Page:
Maintaining Mobility with Diabetes


diabetes mobility issues 225x300 Maintaining Mobility with DiabetesThis is a guest post by Ken Stanfield of

The diagnosis is Type 2 diabetes—what happens now?

Diabetics must not only monitor the direct symptoms of the disease (high blood sugar levels), but they must also be vigilant to other problems that arise as complications of their condition. Diabetics have a lower blood pressure and a lower functioning immune system, and a major concern of these effects is reduced mobility, whether by limited joint mobility, obesity, or as a result of amputation. Studies have shown that people with diabetes are twice as likely to have mobility issues as other people their age.

In order to preserve your mobility with the onset of diabetes and age, you can take several preventative measures, including educating yourself, taking care of your feet, and exercising. Educate yourself Knowledge is power, as they say. Take time to learn about the ins and outs of your condition and how it will affect your mobility and lifestyle. You may have to accept that some things may be more difficult for you than they would be for someone without diabetes.

Learn how to manage your blood sugar, and utilize the resources that are available to you as a diabetic, starting with your doctor. A couple of useful sites are the Center for Disease Control and Prevention’s Diabetes Public Health Resource  and the American Diabetes Association website.

Take care of your feet Along with diabetes can come a condition called diabetic neuropathy (nerve damage), characterized by numbness and tingling, especially in the extremities. Because of the numbness, small sores and injuries can go unnoticed, developing into larger infections later.diabetes mobility 300x225 Maintaining Mobility with Diabetes

If untreated, these infections can eventually lead to amputation, an obvious hindrance to mobility. So how do you keep all your toes? Take care of your feet, as your doctor has most likely already told you. Wear properly fitting shoes that will not rub and cause sores. Examine your feet regularly for small sores and beginnings of infection, and have regular foot examinations. Keep toenails clean and clipped to minimize the risk of infection.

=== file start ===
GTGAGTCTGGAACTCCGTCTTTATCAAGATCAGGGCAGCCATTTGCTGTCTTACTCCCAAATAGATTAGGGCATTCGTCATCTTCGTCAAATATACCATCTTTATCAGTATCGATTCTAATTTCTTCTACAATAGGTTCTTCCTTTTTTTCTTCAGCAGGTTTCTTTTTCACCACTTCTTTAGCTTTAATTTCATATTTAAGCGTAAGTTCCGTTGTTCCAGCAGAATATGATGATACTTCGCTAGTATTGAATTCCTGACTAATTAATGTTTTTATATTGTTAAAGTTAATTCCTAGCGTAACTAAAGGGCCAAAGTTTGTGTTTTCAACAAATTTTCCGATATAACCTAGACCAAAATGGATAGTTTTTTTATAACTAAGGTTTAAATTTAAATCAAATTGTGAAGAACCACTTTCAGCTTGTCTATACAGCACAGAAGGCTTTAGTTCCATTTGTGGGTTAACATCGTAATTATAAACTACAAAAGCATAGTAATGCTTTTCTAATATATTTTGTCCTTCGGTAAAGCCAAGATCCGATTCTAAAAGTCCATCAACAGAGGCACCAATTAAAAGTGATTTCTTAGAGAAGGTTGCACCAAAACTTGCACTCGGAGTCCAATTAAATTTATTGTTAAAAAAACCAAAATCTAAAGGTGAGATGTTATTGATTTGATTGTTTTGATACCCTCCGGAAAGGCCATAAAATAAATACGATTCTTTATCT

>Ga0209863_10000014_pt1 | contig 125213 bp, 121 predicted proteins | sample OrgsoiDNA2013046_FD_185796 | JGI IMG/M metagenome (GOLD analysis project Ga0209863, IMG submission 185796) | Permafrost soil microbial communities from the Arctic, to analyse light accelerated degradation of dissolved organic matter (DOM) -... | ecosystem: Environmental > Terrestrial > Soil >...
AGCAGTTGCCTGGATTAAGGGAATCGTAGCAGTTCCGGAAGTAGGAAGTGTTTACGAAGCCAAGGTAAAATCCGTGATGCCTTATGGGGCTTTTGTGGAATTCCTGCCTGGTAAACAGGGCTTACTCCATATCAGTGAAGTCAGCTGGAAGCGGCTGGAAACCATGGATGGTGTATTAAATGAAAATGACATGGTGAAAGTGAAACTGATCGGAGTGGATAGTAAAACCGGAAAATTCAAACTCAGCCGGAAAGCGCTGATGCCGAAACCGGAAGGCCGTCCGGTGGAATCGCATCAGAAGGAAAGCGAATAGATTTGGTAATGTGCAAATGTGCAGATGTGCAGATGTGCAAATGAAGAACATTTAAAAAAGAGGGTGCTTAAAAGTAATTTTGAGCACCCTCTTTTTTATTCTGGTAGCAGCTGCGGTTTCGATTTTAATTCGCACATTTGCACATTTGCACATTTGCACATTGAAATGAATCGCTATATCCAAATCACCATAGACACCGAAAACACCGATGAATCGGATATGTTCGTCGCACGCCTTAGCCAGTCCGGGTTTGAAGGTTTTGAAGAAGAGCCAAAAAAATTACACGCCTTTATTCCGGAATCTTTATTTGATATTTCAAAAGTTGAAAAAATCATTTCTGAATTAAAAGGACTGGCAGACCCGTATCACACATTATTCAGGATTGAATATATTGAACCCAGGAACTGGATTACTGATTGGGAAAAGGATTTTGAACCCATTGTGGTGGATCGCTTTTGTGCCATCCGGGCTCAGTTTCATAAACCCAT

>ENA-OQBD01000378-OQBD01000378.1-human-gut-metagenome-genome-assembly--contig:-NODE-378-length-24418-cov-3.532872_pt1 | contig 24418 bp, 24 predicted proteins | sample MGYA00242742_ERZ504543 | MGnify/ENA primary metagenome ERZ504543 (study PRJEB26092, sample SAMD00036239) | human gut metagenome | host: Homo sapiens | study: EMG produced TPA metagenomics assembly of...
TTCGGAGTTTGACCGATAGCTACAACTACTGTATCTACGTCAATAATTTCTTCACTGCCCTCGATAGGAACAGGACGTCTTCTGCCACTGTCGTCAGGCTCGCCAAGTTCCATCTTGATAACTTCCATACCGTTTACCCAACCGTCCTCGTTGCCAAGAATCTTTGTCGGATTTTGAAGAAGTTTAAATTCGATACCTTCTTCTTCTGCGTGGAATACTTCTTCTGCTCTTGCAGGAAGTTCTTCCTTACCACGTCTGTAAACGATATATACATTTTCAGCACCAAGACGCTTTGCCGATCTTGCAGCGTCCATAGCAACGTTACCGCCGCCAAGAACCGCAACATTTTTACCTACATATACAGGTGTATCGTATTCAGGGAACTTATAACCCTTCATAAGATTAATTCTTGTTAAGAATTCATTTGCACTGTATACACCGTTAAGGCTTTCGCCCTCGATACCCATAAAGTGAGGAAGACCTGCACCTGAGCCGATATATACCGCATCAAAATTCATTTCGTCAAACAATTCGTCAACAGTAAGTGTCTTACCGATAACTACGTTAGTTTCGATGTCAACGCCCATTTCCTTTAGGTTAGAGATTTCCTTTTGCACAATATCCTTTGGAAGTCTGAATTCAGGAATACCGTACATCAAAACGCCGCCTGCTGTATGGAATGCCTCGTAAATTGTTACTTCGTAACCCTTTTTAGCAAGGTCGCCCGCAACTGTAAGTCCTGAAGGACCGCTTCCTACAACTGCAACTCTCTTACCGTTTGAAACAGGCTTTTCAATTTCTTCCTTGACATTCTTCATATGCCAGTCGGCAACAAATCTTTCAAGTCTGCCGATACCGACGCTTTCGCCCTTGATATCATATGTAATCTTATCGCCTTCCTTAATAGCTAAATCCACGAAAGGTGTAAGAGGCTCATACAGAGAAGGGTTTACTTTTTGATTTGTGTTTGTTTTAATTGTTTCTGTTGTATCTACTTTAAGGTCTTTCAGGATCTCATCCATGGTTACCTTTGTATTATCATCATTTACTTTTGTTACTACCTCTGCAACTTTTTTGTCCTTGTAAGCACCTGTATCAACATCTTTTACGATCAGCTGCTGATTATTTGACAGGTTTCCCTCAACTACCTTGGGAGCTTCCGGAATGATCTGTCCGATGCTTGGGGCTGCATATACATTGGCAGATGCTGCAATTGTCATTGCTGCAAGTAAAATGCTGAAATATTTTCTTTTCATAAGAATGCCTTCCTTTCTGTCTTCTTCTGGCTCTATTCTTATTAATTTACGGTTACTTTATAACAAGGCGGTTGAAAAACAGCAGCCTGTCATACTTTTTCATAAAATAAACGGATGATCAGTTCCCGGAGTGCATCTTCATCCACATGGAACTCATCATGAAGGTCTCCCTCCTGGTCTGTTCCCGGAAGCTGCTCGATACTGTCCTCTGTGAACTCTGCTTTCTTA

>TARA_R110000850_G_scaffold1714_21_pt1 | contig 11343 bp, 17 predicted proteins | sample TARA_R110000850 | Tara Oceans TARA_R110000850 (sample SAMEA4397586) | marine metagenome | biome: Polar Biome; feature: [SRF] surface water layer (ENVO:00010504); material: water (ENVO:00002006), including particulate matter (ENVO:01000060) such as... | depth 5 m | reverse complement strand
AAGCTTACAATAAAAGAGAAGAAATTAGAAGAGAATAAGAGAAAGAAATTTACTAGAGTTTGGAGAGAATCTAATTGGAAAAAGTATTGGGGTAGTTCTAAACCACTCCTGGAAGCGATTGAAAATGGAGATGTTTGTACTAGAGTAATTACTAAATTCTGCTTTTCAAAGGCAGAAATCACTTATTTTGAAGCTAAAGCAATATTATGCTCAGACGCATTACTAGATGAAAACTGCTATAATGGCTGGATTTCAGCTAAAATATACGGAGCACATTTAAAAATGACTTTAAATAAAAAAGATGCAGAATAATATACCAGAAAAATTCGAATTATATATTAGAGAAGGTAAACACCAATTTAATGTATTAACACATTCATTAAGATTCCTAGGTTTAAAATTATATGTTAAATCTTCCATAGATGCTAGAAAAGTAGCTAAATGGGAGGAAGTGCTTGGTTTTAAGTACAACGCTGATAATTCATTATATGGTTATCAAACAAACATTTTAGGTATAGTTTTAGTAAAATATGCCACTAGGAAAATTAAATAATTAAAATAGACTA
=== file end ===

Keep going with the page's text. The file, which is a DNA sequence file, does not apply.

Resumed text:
Exercise It seems we will never stop hearing about the benefits of exercise; exercise is good for everyone, no matter their condition. Diabetics especially benefit from the increased blood flow and the uptake of more sugar by the muscles during physical activity, which lowers blood sugar levels naturally without the help of medication. Exercise helps maintain and even increase mobility for diabetics as well, even with the use of mobility devices. However, the idea of anything that brings more discomfort on top of what you have already experienced can make exercising even more daunting than it might be otherwise.

Just remember to take it one step at a time, and keep in mind that even moving slowly is moving in the right direction. Consult with your doctor or physical therapist to develop an exercise program that is right for you. Find activities you enjoy that you will be able to do on a regular basis—you may even try something new. Many diabetics have found low-impact exercises such as tai chi, bicycling, and swimming to be both fun and beneficial.

A diabetes diagnosis doesn’t have to slow you down, at least not permanently. Education, proper foot care, and a healthy lifestyle can help you maintain your mobility and keep moving on despite life’s challenges. Ken Stanfield is a researcher, writer, and health enthusiast who spends his time researching and writing about health care, geriatric healthcare needs, and humanitarianism. He writes for the medical walkers supplier.

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